Mr. Speaker, when I ran to be a member of Parliament in beautiful Newfoundland and Labrador, I did not expect to be standing here today resigning from a job I love, representing people I love, and spending time with an incredible caucus, but as well, in the company of incredible individuals on both sides of this place. That includes you, Mr. Speaker, the table officers, pages, security, and all who work in the public service.
We work here, because we know we can play a part in making a difference in our country. As MPs, we are here, because others made it possible for us to have the privilege to serve. I am so thankful to my constituents for giving me this opportunity. It has been an honour to be here. It has been an honour to serve with all fellow MPs, and it has also been an honour to serve for 10 years as cabinet minister in Newfoundland and Labrador and here in Ottawa, supported by a dedicated public service, men and women who are committed to doing their very best.
I have also been blessed with very caring and capable constituency employees in both Newfoundland and Labrador and Ottawa. They worked tirelessly with me over the past 20 years to respond to the issues facing our constituents. To the many volunteers who worked on my campaigns over the past 20 years, there are no words to express just how much I appreciated their commitment and hard work.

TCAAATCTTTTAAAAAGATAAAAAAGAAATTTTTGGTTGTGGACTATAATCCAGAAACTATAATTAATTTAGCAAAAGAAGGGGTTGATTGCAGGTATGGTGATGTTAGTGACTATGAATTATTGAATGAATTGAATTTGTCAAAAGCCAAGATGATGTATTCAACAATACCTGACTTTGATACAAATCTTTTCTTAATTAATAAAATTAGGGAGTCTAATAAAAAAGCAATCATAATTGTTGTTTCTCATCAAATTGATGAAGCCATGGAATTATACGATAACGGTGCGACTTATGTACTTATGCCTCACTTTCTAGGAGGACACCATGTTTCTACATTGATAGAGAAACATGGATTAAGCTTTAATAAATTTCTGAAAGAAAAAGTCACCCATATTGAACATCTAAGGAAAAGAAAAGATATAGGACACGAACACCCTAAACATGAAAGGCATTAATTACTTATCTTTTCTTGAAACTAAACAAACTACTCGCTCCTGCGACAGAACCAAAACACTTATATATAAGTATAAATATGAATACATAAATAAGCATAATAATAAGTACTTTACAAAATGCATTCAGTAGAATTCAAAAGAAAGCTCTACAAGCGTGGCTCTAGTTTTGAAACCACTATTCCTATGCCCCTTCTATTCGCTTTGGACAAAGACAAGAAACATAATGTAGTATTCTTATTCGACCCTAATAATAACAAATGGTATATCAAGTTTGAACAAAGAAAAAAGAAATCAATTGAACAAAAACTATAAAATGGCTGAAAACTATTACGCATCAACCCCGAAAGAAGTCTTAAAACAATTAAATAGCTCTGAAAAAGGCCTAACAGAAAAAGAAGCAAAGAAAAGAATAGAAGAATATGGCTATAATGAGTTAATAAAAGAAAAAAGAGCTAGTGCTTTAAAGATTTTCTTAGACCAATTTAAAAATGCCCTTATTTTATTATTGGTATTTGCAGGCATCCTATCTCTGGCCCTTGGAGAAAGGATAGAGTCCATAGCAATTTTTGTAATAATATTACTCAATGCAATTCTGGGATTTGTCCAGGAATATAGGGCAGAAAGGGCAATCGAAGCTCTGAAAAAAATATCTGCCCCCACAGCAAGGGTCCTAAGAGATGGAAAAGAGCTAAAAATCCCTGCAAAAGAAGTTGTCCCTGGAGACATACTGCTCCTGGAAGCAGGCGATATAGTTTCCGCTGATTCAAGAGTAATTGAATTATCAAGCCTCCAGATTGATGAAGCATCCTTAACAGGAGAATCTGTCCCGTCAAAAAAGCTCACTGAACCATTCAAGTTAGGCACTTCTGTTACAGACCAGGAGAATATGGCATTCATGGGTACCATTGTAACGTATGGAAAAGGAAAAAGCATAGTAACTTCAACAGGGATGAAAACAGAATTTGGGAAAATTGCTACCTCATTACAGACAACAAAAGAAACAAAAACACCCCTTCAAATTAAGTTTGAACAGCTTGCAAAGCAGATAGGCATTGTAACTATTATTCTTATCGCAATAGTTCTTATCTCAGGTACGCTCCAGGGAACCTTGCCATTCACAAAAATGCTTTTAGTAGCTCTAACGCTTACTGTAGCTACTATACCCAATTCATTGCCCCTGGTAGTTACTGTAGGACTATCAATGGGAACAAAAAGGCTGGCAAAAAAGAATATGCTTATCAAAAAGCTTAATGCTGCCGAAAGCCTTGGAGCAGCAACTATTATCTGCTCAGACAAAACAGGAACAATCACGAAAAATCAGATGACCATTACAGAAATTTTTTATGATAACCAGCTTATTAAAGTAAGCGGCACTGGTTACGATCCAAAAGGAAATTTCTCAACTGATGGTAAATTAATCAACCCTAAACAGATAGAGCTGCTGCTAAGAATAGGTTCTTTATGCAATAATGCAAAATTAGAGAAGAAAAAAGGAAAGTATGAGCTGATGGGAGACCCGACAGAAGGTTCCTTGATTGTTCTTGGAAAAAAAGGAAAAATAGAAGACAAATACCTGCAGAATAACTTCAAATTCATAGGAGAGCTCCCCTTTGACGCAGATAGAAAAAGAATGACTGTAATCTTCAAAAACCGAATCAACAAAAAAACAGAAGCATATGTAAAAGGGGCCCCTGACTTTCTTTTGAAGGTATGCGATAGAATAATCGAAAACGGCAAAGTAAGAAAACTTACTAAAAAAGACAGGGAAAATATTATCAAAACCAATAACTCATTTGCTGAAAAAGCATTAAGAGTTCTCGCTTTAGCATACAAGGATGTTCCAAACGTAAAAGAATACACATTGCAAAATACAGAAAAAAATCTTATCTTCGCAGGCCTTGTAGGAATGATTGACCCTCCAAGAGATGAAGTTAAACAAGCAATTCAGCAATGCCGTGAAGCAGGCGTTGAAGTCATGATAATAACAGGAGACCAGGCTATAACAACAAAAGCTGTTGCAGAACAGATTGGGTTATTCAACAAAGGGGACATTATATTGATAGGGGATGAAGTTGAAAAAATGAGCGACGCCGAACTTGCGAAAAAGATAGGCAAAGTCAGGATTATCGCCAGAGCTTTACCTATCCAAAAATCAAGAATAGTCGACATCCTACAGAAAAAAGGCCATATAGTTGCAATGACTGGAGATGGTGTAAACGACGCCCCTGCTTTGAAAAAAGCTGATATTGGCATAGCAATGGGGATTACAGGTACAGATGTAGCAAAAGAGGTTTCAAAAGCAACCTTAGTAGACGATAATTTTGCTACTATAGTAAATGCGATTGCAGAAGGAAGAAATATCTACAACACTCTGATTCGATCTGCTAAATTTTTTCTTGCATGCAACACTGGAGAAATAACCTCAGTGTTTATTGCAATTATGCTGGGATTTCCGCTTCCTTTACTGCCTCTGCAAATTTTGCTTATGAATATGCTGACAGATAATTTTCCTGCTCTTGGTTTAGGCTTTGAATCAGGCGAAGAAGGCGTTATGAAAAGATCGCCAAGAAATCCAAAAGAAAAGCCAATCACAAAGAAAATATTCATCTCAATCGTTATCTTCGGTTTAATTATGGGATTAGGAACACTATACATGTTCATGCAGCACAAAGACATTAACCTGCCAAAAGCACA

Making my decision was not an easy one for all of the reasons I just stated. However, given my reasons for reaching that decision made it easier, and the outpouring of support for and appreciation of that decision has been overwhelming. No one has been more understanding and supportive than my seatmate and friend, the Prime Minister. He continually reminds his caucus to put family first, because it is so easy for us as MPs to get caught up in our work, work that we love, but can consume us if we let it, and many of us do that.
Standing here saying goodbye, I think of our friend and colleague Arnold Chan, who was taken from his family and friends way too soon. I think of all who battle cancer, and do so with courage. I can think of no one who faced a battle with cancer with more courage than Arnold.
I was the whip when he was elected in 2014, and in addition to other responsibilities in that role, became a confidante and source of strength when needed. For Arnold, I know that sharing my experience with cancer helped in some way as he fought to survive while doing a job he loved. We often spoke about how staying involved and keeping one's mind occupied really does help. He was such a kind, courageous man who fought until the end, and inspired many, including all of us in the House.
Things happen in life to all of us that impact, and sometimes change completely the direction in which our lives go. Things also happen in life to help prepare us for those changes, and while we may not realize it when they happen, it does become apparent that strength and courage are needed to get through difficult times.